The Y chromosome has long been thought of as a stagnant part of the genome, where genes are slowly decaying in males of all species. But the first comprehensive comparison of the Y chromosome in two species--specifically, humans and chimpanzees--shows that in fact, it is a hot spot of evolution. "It's really exciting; it's totally well-documented; it's really dramatic," says population geneticist Andrew Clark of Cornell University.
As is well-known, humans and chimps share 98% of their DNA. But more than 30% of the DNA differs between chimps and humans in the region of the Y chromosome that determines sex. This suggests that the Y chromosome has undergone "extraordinary" remodeling in both species in the 6 million years or so since they split from a common ancestor, says geneticist David Page, director of the Whitehead Institute of the Massachusetts Institute of Technology in Cambridge.
For almost a century, researchers have thought that the Y chromosome, with far fewer genes than the X, was decaying. Both sex chromosomes evolved from an ordinary pair of chromosomes more than 200 million years ago (Science, 29 October, 1999, p. 964). But since then, the Y has steadily lost genes as well as its ability to recombine and swap genes with the X chromosome. This suggested that the Y has long been an isolated chromosome with little left to lose--just a couple of hundred genes, at most, whose job is to produce sperm and determine the sex of offspring. As a result, researchers predicted that the Y chromosome should be nearly identical in humans and chimpanzees, like the rest of the genome.
Page and his collaborators set out to test this idea by sequencing the male-specific region of the Y (MSY) in both chimps and humans. Conventional shotgun sequencing methods can only be used for fairly short strands of DNA. The time-consuming but thorough sequencing of the entire chimp MSY has led to unexpected complexity.
When the team members compared the MSY sequences, they got a surprise. They found that the chimpanzee Y chromosome has lost lots of genes that are present in humans, which suggests the human Y resembles that of the common ancestor more than does the chimp's Y. Chimpanzees only have two-thirds of the genes present in the human MSY. But the chimpanzee MSY has acquired twice as many palindromes--large blocks of DNA in which the sequence of nucleotides is a mirror image of the sequence on its complementary strand. The addition of new palindromes in chimpanzees and humans has led to major structural differences in the Y of both species, the team reported online in Nature today. "The palindrome regions of the Y are almost like a house that is being rebuilt," says Page--one in which similar, prefabricated units are being added on in different ways in the genomes of the two species.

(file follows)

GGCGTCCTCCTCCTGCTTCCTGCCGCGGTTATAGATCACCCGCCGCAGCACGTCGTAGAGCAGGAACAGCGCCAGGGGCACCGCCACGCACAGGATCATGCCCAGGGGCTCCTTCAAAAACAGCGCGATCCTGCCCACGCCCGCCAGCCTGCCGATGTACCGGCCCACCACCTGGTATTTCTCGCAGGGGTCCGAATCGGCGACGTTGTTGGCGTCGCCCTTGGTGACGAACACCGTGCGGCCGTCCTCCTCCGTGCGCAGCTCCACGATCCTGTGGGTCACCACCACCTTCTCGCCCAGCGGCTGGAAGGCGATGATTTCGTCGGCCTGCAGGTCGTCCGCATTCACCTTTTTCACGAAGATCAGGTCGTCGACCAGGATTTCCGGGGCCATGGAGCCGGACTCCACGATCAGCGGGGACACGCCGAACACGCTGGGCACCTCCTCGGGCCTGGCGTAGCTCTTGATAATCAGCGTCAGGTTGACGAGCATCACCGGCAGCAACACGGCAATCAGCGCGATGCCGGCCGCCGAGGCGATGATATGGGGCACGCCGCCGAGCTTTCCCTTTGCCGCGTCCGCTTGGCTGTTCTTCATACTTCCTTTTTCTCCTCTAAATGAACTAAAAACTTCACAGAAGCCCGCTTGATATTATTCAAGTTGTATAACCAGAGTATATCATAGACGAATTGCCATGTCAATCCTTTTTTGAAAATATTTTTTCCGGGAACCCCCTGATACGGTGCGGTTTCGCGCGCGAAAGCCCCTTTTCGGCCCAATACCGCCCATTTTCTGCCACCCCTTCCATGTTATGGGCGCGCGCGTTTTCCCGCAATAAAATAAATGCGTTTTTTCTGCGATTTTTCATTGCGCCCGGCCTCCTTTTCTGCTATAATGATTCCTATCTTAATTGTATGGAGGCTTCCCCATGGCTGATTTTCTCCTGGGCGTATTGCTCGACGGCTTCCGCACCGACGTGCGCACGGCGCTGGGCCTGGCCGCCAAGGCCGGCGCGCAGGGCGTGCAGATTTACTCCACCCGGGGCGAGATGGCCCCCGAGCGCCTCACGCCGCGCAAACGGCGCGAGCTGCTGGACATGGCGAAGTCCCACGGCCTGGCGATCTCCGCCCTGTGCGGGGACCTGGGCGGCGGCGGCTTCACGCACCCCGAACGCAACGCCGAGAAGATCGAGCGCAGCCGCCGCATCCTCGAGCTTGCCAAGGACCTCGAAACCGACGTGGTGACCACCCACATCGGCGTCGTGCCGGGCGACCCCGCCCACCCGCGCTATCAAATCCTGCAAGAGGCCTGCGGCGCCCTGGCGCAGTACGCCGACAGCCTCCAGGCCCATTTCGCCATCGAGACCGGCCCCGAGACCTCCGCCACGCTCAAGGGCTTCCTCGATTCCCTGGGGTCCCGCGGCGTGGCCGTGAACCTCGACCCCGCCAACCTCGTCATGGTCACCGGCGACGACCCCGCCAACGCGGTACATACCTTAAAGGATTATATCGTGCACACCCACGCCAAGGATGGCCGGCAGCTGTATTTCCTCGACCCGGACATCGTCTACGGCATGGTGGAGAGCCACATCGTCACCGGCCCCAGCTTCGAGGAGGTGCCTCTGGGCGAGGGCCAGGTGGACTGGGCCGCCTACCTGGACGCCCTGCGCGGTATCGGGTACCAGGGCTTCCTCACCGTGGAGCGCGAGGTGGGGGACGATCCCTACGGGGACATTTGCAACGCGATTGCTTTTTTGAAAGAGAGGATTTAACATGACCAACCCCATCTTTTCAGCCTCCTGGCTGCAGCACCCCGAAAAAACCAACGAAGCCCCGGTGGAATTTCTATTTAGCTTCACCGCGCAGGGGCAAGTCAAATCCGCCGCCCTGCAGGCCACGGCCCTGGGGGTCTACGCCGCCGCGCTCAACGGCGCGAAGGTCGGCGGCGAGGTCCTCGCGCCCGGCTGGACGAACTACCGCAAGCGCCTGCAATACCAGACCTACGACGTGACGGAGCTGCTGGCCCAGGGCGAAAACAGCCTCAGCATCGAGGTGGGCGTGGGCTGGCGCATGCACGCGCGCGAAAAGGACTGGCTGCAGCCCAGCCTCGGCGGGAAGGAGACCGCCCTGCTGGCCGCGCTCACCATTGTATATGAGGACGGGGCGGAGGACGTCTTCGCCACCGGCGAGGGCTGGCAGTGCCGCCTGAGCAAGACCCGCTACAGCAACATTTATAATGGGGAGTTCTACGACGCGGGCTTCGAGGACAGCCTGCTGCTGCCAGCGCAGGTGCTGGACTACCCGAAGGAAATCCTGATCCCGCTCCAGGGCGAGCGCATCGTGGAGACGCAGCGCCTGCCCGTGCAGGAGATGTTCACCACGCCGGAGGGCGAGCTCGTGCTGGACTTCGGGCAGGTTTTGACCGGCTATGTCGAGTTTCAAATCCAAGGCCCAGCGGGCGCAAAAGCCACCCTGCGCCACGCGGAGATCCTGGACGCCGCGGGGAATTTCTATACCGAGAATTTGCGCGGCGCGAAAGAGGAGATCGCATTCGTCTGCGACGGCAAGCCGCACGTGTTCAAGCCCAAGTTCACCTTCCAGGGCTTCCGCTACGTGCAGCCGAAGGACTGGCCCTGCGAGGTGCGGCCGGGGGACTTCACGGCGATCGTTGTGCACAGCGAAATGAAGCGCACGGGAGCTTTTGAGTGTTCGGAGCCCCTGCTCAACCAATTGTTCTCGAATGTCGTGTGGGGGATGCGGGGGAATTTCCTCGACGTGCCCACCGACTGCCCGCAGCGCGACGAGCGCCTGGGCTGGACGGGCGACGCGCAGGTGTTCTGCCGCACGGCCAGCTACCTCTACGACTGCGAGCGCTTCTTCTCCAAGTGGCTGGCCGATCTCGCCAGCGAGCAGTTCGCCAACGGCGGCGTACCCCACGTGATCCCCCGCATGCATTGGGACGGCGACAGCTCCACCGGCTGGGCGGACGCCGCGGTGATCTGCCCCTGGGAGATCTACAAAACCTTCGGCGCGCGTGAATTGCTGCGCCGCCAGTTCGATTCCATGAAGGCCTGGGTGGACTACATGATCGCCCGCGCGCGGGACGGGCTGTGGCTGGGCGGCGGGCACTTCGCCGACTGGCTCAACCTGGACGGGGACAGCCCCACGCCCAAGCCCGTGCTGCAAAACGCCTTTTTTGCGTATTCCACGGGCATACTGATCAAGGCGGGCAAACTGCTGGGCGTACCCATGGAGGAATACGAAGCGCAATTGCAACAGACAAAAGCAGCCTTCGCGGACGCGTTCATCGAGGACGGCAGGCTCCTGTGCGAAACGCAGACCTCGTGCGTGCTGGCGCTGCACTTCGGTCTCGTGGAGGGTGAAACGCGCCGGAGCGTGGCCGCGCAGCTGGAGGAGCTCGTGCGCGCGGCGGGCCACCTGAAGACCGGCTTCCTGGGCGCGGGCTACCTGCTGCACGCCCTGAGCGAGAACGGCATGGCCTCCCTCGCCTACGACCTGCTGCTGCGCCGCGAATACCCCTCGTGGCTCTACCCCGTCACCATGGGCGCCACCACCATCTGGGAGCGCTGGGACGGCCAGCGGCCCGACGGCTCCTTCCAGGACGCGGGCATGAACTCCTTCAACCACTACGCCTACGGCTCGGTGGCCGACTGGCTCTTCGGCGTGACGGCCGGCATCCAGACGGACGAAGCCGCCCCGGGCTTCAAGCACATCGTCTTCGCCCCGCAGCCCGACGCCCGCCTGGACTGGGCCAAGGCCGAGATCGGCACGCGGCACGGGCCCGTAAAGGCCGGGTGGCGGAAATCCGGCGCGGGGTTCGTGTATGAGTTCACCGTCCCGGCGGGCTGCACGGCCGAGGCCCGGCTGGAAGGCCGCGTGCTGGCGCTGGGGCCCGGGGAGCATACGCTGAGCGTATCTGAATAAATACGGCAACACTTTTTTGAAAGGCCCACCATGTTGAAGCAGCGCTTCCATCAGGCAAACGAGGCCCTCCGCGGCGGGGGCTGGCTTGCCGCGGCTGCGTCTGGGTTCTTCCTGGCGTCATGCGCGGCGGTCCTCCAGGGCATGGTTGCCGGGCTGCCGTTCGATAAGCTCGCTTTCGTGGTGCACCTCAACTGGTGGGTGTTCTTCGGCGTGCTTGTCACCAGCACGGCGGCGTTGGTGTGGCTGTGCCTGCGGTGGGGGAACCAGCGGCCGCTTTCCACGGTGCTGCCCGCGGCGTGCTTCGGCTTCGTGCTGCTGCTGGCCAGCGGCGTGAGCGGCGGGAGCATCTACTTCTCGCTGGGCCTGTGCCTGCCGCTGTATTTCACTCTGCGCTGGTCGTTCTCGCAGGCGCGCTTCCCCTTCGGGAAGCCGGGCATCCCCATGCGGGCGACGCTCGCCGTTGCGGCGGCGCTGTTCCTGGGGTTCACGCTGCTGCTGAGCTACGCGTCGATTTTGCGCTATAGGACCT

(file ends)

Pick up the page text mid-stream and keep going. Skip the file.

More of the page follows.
The researchers propose that the rapid evolution and wholesale remodeling of the Y chromosome in both species have been caused by several mechanisms, including the competitive advantage gained by developing new genes for sperm production. In chimps in particular, natural selection favors the production of lots of sperm because many males mate with fertile females, so males that produce more (or better) sperm have more offspring. The researchers also suggest that because the Y cannot exchange genes with the X chromosome anymore, it uses other unusual ways to reconfigure its DNA, such as recombining with itself to add on new segments of identical DNA--or palindromes--into its genome.
"Just when we thought we were getting the sense that we had a pretty good picture of what our genome is like and how it evolved, we get tossed this curve ball," says geneticist Huntington Willard of Duke University in Durham, North Carolina. "There are gems still buried in genomes that we haven't fully uncovered yet."